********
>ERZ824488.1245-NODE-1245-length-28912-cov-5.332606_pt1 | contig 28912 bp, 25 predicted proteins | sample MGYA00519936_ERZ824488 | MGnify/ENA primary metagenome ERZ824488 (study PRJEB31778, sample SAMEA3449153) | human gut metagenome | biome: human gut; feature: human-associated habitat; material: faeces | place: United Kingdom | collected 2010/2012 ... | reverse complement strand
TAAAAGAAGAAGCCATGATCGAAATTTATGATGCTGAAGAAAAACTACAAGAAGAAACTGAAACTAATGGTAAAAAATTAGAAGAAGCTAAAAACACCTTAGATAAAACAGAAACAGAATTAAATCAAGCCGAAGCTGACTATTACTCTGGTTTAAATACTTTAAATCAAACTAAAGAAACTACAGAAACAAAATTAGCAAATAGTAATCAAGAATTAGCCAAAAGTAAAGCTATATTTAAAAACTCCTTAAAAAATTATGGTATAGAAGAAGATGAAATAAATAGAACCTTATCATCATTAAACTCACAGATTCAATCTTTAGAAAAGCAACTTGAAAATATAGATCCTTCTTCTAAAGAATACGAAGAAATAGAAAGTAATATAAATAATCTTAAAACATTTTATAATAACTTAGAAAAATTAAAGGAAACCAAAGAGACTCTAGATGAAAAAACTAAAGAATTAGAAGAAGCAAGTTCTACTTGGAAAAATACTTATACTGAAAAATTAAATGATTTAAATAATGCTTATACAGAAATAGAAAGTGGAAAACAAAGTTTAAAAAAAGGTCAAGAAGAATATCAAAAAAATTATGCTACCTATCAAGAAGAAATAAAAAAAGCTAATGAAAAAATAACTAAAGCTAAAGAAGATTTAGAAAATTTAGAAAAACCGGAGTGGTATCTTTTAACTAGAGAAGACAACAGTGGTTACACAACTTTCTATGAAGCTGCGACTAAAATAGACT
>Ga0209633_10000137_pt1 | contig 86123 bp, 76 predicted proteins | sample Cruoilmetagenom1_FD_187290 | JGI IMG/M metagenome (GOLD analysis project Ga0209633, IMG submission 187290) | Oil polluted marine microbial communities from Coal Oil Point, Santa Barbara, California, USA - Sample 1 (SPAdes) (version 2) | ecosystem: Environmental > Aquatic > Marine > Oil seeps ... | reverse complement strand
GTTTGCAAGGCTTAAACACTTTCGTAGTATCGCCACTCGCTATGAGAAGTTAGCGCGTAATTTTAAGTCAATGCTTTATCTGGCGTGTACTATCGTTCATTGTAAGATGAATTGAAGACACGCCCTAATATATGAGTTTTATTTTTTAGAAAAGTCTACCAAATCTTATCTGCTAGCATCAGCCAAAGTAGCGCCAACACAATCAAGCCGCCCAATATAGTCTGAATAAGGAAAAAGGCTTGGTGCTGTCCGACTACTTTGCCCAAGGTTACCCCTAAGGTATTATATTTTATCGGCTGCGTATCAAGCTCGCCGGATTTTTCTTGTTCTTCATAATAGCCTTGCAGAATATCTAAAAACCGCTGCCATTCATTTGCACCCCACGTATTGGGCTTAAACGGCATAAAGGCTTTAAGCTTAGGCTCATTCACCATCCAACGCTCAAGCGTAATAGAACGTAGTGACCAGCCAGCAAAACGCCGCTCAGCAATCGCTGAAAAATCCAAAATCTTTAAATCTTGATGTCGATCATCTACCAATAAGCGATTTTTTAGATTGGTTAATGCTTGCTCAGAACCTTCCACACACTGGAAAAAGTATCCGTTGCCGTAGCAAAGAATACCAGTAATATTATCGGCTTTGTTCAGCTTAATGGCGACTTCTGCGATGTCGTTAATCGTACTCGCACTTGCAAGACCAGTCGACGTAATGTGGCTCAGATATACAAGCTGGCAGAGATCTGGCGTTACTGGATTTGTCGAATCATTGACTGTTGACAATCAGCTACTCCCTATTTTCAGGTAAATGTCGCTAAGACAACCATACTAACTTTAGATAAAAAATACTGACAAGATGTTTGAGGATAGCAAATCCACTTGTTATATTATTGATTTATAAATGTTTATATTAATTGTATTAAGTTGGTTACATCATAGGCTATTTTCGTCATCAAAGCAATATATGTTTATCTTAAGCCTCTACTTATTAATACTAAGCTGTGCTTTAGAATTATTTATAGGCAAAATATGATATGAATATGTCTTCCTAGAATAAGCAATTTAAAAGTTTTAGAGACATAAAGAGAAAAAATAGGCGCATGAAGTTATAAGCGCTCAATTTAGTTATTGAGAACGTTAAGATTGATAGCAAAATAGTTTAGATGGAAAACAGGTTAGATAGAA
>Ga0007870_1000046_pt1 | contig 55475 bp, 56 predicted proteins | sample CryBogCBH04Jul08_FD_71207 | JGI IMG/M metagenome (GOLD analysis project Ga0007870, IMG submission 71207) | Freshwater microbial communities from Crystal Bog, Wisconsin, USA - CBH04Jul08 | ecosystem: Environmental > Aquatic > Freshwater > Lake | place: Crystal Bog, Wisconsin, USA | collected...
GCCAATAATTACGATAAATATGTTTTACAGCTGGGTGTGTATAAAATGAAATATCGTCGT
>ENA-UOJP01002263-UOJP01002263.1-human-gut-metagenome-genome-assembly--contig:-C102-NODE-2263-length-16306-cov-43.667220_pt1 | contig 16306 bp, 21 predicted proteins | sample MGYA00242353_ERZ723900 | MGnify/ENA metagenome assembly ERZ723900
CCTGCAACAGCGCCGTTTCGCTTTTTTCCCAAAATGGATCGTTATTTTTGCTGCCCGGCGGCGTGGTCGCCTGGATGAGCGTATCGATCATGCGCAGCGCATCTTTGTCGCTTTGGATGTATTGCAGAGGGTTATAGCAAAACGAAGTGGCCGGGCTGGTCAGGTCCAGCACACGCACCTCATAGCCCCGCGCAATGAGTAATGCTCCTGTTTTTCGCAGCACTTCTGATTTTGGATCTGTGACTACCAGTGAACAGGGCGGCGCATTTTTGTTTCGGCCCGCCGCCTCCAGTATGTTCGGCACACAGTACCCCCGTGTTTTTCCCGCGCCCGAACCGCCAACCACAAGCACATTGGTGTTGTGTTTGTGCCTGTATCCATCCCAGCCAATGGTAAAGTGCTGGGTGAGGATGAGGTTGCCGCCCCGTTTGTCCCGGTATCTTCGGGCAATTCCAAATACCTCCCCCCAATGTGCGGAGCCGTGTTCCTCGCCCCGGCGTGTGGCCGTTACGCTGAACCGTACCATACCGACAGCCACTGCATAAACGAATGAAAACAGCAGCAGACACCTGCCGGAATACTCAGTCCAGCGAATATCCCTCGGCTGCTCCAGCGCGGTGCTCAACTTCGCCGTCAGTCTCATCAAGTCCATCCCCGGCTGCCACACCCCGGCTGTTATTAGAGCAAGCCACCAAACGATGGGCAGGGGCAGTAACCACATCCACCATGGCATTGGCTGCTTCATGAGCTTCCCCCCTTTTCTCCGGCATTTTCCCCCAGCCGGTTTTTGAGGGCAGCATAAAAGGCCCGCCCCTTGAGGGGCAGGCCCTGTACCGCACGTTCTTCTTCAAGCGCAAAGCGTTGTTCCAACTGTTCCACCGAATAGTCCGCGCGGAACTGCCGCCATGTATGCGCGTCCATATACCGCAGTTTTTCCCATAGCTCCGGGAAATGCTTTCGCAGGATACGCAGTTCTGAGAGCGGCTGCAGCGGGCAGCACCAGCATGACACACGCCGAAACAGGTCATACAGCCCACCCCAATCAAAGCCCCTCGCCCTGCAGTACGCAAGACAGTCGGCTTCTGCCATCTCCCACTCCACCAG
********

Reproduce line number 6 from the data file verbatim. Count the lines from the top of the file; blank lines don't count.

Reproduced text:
GCCAATAATTACGATAAATATGTTTTACAGCTGGGTGTGTATAAAATGAAATATCGTCGT